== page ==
Revisiting Malice at the Palace 15 Years After

Well, almost.

The most infamous brawl in NBA history, as the Associated Press described it, happened on November 19, 2004, at The Palace of Auburn Hills. Thus, the epithet ‘Malice at the Palace.’

After 15 years, the Pacers-Pistons brawl remains the darkest hour of the league. The scuffle also changed the way the entire NBA deal with physical confrontations after that.

What happened at the Malice of the Palace?

NBA’s official rules state that:

Violent acts of any nature on the court will not be tolerated. Players involved in altercations will be ejected, fined and/or suspended.

There is absolutely no justification for fighting in an NBA game. The fact that you may feel provoked by another player is not an acceptable excuse. If a player takes it upon himself to retaliate, he can expect to be subject to appropriate penalties. 

Mark Montieth said that you can always ask ten people about what happened and you’d have ten versions of the ‘perfect storm.’ It forever tarnished the image of the entire league and its players. Here’s what transpired.

The Pistons and Pacers are two of the best Eastern Conference teams. The November 19 can be considered as a rematch from the prior season’s conference finals. On the one hand, you have the defending league champion (Pistons); on the other hand, you have a five-injured player deficit (Pacers). The situation did not stop the latter from leading the game with 15 points.

Ben Wallace took the final ball possession and attempted a layup. Stephen Jackson failed to stop him, but Ron Artest approached then gave Wallace a hard foul. Wallace was knocked off and reverted by shoving his hands on Artest’s face and neck. Artest ended up reeling.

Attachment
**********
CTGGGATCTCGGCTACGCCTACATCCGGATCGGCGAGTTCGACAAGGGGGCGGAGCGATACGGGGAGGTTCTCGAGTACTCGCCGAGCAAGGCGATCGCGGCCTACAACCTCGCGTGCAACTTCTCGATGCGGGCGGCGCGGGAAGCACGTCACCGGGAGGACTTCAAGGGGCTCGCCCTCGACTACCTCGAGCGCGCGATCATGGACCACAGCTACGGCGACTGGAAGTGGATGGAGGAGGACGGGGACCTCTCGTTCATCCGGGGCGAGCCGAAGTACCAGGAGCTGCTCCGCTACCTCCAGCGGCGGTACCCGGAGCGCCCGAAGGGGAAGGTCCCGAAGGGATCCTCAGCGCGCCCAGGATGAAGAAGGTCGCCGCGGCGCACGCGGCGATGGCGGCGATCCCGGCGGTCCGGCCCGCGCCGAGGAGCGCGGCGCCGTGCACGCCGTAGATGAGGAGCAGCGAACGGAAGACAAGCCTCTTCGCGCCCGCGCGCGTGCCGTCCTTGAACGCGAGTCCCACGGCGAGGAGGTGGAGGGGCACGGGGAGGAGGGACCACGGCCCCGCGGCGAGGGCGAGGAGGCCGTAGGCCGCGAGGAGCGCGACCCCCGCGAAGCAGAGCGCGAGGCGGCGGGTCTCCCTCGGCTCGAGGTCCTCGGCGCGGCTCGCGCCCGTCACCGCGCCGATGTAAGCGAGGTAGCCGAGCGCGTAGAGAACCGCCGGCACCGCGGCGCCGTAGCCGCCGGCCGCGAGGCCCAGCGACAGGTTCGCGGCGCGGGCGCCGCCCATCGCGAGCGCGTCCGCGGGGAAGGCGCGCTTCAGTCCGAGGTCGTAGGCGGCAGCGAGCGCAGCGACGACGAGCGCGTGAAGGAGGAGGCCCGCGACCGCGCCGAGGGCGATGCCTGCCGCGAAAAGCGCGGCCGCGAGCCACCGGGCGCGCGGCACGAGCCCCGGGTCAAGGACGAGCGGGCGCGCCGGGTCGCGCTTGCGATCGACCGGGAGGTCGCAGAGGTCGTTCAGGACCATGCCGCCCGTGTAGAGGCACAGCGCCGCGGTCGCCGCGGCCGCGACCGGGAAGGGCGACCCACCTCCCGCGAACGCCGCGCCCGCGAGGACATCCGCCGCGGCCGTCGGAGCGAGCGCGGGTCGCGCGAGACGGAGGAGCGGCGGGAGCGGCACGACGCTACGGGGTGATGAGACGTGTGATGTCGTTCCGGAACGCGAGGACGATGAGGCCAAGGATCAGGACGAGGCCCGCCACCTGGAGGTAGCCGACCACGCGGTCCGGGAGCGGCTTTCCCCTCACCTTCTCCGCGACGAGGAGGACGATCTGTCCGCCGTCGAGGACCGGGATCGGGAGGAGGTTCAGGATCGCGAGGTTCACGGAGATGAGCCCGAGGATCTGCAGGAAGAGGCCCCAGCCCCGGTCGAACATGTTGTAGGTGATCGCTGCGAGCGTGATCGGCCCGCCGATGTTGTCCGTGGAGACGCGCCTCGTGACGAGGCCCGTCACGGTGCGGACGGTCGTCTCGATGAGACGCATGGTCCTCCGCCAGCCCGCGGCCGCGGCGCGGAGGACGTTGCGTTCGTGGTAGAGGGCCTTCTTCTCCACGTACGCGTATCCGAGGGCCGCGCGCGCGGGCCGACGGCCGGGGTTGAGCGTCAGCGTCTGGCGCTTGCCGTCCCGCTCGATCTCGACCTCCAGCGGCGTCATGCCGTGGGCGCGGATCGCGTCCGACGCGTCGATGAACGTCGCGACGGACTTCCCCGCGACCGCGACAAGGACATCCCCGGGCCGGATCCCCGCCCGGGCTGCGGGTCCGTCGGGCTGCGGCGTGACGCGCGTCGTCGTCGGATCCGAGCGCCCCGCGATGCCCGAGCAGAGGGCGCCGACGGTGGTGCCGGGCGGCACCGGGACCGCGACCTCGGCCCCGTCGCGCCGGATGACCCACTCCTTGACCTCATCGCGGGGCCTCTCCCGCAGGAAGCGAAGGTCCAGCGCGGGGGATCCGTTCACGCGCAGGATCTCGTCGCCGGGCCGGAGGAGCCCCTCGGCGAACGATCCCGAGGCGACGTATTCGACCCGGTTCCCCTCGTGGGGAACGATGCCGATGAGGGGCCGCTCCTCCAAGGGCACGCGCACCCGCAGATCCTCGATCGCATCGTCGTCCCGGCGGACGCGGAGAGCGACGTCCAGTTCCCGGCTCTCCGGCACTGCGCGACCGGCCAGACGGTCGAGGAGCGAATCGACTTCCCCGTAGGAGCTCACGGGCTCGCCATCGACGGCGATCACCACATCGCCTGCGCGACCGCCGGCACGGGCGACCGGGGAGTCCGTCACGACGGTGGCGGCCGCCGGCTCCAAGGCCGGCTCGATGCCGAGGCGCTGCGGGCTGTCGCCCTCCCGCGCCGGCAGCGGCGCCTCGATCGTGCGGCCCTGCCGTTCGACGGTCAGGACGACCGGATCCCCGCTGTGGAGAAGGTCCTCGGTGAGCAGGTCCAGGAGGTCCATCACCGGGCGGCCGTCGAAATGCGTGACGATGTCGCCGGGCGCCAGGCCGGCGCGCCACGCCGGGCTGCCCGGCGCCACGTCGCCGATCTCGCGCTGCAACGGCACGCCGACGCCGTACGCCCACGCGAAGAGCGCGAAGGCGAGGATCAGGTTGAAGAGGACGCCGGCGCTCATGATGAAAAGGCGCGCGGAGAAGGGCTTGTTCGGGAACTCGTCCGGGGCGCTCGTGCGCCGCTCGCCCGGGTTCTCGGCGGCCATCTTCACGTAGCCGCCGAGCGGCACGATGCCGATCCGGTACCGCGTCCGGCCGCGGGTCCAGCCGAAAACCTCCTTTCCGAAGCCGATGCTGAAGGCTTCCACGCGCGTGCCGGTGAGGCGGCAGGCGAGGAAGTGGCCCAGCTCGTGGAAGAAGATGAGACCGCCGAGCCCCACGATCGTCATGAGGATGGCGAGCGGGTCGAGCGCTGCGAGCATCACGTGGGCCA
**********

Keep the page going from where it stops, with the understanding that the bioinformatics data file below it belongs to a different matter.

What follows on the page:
The brawl started. 

Soon, members of both teams were trying to appease Wallace as he was too ready to attack Artest. Artest clowned on him while Wallace was shouting at him. Someone threw something and almost hit Artest. Wallace also threw a towel at him. Artest retaliated but was restrained. A beer cup was seen flying and landed on Artest’s chest squarely, splashing the beer content on his face.

The brawl ensued.

This, by far, was the longest 4 ½ minutes in NBA. 

The punishments mostly profoundly affected the players, including their behaviours off-court to the point of calling them ‘thugs’ as well as the rest of the players on how they need to conduct themselves on-court.

Again, it boils downs to the rules. Then Commissioner David Stern reacted firmly with the suspensions of Artest, Jackson, Wallace, Jermaine O’Neal, and Anthony Johnson, among others. Legal charges were also implemented, resulting in probation, fines, community service, and anger management therapy.

The aftermath of the brawl

Long after the blame game was done and over, the entire league countered the adverse effects of the Malice at the Palace. 

Existing security guidelines were tightened while new guidelines were also introduced. NBA teams increased protective measures for both players and arenas. Each needed to employ at least three security guards to protect the players and the fans.

On the fans’ side, the size limits for alcohol purchases, which is now at 710 mL, were issued. This included the hard cap of two alcoholic beverages per individual. No alcohol must be sold after the third quarter of the game.

To wit, these changes had been the most significant lessons of this notorious NBA melee.

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Does the NBA become a better place after the slew of changes following the cringe-worthy brawl? Let us know!

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